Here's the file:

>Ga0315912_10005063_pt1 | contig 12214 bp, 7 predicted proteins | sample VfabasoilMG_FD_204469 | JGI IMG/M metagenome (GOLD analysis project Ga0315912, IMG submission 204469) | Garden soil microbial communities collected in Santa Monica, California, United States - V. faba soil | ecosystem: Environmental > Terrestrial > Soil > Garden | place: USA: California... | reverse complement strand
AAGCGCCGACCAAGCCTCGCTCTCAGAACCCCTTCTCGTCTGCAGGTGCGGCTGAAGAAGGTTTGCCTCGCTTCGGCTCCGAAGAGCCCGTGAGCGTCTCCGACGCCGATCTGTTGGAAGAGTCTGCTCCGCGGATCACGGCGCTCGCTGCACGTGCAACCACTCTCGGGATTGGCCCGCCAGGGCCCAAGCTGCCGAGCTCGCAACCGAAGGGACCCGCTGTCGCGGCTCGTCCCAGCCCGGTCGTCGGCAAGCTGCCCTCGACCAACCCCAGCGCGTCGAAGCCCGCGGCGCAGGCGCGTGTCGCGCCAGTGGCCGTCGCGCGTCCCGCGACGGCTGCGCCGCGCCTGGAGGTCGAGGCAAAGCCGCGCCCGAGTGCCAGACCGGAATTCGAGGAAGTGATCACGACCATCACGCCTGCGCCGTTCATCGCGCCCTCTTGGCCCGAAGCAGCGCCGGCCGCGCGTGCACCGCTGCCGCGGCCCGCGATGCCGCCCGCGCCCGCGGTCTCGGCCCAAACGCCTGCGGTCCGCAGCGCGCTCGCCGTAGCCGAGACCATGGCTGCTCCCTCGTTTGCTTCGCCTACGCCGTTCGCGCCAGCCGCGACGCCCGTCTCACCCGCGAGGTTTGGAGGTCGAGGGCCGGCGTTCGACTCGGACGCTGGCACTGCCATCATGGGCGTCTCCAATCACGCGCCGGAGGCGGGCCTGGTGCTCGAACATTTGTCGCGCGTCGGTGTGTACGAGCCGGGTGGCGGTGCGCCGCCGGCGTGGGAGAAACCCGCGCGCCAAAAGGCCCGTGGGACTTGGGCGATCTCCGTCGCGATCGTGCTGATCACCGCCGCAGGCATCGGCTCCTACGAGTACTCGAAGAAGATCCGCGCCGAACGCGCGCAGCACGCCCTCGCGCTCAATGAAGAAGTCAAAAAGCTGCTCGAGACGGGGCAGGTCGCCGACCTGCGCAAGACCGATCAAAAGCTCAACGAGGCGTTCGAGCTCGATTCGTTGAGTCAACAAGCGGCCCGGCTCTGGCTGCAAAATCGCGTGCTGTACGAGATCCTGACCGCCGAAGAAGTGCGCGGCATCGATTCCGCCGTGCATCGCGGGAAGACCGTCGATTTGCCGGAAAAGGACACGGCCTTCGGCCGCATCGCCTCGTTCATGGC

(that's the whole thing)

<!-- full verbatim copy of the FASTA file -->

>Ga0315912_10005063_pt1 | contig 12214 bp, 7 predicted proteins | sample VfabasoilMG_FD_204469 | JGI IMG/M metagenome (GOLD analysis project Ga0315912, IMG submission 204469) | Garden soil microbial communities collected in Santa Monica, California, United States - V. faba soil | ecosystem: Environmental > Terrestrial > Soil > Garden | place: USA: California... | reverse complement strand
AAGCGCCGACCAAGCCTCGCTCTCAGAACCCCTTCTCGTCTGCAGGTGCGGCTGAAGAAGGTTTGCCTCGCTTCGGCTCCGAAGAGCCCGTGAGCGTCTCCGACGCCGATCTGTTGGAAGAGTCTGCTCCGCGGATCACGGCGCTCGCTGCACGTGCAACCACTCTCGGGATTGGCCCGCCAGGGCCCAAGCTGCCGAGCTCGCAACCGAAGGGACCCGCTGTCGCGGCTCGTCCCAGCCCGGTCGTCGGCAAGCTGCCCTCGACCAACCCCAGCGCGTCGAAGCCCGCGGCGCAGGCGCGTGTCGCGCCAGTGGCCGTCGCGCGTCCCGCGACGGCTGCGCCGCGCCTGGAGGTCGAGGCAAAGCCGCGCCCGAGTGCCAGACCGGAATTCGAGGAAGTGATCACGACCATCACGCCTGCGCCGTTCATCGCGCCCTCTTGGCCCGAAGCAGCGCCGGCCGCGCGTGCACCGCTGCCGCGGCCCGCGATGCCGCCCGCGCCCGCGGTCTCGGCCCAAACGCCTGCGGTCCGCAGCGCGCTCGCCGTAGCCGAGACCATGGCTGCTCCCTCGTTTGCTTCGCCTACGCCGTTCGCGCCAGCCGCGACGCCCGTCTCACCCGCGAGGTTTGGAGGTCGAGGGCCGGCGTTCGACTCGGACGCTGGCACTGCCATCATGGGCGTCTCCAATCACGCGCCGGAGGCGGGCCTGGTGCTCGAACATTTGTCGCGCGTCGGTGTGTACGAGCCGGGTGGCGGTGCGCCGCCGGCGTGGGAGAAACCCGCGCGCCAAAAGGCCCGTGGGACTTGGGCGATCTCCGTCGCGATCGTGCTGATCACCGCCGCAGGCATCGGCTCCTACGAGTACTCGAAGAAGATCCGCGCCGAACGCGCGCAGCACGCCCTCGCGCTCAATGAAGAAGTCAAAAAGCTGCTCGAGACGGGGCAGGTCGCCGACCTGCGCAAGACCGATCAAAAGCTCAACGAGGCGTTCGAGCTCGATTCGTTGAGTCAACAAGCGGCCCGGCTCTGGCTGCAAAATCGCGTGCTGTACGAGATCCTGACCGCCGAAGAAGTGCGCGGCATCGATTCCGCCGTGCATCGCGGGAAGACCGTCGATTTGCCGGAAAAGGACACGGCCTTCGGCCGCATCGCCTCGTTCATGGC